all the time. The man finally got up to the window
and presented a check. The cashier looked at
the check and then at the endorsement. He gave
the man a hasty glance and then began counting out
a large sum of money, using bills of large denomination
to expedite the counting. He handed out the money
and the man gathered it up and was putting it into
his pocket when Caruth laid a hand on his arm and said:
“The president of the bank wants
to see you in his private office a few moments.”
Suddenly, and without any warning,
the stranger kicked Caruth’s feet from under
him, and he fell heavily on the tiled flooring, his
head striking it so hard that he became instantly
unconscious. The stranger made a break for the
street entrance. Quick as a flash Fred Halsey
sprang forward in front of him, darted between his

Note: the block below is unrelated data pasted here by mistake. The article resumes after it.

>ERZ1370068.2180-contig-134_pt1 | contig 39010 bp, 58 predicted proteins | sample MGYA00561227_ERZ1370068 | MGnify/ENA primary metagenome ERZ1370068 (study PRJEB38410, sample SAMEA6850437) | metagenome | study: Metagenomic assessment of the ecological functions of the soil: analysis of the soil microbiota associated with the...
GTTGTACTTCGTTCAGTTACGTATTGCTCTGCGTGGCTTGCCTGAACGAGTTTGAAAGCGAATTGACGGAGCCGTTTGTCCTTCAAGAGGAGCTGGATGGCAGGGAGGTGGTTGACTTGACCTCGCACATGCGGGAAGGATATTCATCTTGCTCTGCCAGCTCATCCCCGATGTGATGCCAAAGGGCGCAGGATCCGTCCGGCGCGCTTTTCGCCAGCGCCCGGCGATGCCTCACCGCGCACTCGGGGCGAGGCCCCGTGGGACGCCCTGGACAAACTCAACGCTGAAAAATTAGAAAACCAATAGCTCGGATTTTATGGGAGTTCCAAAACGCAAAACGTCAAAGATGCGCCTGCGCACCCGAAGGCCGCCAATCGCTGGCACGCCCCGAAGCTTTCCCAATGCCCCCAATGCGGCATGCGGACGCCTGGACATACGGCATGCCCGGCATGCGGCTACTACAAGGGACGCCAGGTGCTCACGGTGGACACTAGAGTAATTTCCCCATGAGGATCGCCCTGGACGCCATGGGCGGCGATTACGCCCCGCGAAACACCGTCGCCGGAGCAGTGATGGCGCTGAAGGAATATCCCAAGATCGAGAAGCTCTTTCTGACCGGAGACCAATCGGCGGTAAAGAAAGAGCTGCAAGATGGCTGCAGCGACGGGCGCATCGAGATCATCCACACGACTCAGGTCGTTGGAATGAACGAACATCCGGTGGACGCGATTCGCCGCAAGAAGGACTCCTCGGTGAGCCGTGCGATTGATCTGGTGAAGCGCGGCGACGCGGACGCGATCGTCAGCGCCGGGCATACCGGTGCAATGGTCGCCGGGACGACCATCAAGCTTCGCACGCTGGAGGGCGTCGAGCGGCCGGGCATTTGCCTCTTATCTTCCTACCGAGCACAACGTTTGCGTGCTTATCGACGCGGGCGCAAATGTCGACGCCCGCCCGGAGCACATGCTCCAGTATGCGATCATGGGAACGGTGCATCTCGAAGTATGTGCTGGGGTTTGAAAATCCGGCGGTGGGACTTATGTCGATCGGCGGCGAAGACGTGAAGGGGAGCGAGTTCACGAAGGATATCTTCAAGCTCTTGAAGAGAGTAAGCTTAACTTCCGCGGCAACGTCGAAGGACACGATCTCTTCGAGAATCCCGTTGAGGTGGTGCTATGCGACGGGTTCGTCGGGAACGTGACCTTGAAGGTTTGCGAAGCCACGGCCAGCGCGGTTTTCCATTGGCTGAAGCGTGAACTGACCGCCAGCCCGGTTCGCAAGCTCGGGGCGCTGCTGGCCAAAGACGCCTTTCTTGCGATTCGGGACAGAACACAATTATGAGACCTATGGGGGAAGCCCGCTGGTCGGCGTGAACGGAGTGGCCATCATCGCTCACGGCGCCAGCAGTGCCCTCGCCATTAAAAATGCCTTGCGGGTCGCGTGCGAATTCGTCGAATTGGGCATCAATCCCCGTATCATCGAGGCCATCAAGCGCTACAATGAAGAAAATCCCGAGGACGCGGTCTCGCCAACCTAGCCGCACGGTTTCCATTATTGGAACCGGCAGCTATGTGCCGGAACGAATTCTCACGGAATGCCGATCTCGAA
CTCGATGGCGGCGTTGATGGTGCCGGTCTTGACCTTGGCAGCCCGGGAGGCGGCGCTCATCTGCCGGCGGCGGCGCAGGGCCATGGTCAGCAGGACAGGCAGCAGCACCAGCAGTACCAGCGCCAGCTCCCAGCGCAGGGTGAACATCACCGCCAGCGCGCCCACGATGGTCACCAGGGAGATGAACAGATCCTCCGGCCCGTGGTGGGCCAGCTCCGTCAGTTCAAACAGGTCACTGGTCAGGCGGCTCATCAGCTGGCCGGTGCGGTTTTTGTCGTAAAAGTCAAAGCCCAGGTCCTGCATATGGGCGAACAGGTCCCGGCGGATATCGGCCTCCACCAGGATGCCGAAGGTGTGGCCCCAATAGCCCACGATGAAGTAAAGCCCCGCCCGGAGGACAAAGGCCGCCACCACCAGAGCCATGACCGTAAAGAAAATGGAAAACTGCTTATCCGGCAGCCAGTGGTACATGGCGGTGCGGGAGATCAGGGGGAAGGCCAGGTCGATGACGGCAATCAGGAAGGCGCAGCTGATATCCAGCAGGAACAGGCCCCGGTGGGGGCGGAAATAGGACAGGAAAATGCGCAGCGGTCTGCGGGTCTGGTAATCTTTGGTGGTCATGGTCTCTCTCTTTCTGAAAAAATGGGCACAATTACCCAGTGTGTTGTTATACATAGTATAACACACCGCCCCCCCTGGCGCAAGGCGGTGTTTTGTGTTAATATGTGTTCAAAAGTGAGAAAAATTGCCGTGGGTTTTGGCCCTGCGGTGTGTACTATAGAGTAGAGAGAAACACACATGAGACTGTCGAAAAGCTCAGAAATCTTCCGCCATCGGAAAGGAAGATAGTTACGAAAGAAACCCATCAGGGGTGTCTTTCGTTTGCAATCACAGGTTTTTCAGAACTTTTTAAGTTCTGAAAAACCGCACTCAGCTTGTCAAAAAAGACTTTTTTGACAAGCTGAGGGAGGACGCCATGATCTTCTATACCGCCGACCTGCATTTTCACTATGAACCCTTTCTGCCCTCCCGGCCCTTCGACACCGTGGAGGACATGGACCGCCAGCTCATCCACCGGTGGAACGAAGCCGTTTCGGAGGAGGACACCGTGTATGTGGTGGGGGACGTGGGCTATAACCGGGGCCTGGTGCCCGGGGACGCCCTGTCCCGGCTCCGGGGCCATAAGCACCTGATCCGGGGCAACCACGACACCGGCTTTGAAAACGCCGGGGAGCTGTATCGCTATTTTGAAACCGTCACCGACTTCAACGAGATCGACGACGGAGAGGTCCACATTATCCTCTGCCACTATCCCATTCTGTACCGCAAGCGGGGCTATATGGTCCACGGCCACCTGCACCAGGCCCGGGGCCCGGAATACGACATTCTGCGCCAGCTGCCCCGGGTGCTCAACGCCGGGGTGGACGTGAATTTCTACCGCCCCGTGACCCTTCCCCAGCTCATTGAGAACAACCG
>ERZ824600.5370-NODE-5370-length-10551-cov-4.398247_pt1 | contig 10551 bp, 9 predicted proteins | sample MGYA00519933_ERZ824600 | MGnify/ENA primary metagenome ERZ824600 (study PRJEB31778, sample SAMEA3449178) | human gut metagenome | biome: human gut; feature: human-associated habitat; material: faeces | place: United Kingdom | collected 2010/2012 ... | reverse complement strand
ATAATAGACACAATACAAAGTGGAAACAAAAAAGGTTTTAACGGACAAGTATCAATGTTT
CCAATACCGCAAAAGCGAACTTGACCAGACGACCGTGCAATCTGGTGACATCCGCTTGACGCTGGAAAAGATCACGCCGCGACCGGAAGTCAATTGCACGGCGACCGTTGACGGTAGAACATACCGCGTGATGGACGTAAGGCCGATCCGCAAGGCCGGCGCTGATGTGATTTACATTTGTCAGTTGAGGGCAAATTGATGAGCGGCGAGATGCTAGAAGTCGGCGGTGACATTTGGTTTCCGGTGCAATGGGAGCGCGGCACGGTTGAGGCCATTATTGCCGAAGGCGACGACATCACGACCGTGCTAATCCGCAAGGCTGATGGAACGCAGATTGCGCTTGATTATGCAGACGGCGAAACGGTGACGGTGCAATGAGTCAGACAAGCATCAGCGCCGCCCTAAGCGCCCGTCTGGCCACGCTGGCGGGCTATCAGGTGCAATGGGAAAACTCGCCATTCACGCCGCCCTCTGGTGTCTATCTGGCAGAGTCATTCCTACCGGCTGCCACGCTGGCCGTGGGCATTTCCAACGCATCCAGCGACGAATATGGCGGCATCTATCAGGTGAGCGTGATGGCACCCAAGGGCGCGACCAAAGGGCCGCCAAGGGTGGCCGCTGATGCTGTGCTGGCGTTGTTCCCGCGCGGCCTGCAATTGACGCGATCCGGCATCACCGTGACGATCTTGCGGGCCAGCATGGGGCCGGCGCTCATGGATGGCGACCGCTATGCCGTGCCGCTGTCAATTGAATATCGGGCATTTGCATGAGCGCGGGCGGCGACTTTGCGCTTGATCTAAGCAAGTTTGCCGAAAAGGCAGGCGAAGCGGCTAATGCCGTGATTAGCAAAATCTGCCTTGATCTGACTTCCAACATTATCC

legs, and caused him to fall forward on his face.
The man was quick, though, and caught on his hands.
He was on his feet again in an instant. Again
Fred darted between his legs and threw him. This
time he rolled completely over and Fred saw the handle
of a revolver protruding from a hip pocket. He
grabbed it, cocked it, and held the muzzle within a
foot of the forger’s head, saying:
The man lay still, glaring at the
black muzzle of the weapon like one confronting a
ghost. Mr. Barron heard the noise of the three
falls, and rushed out of the office in time to see
Fred aim the revolver at the head of the forger.
“Arrest that man!” he cried. “He
is a forger.”
A forger is the one criminal most
hated in Wall Street, and as soon as it was announced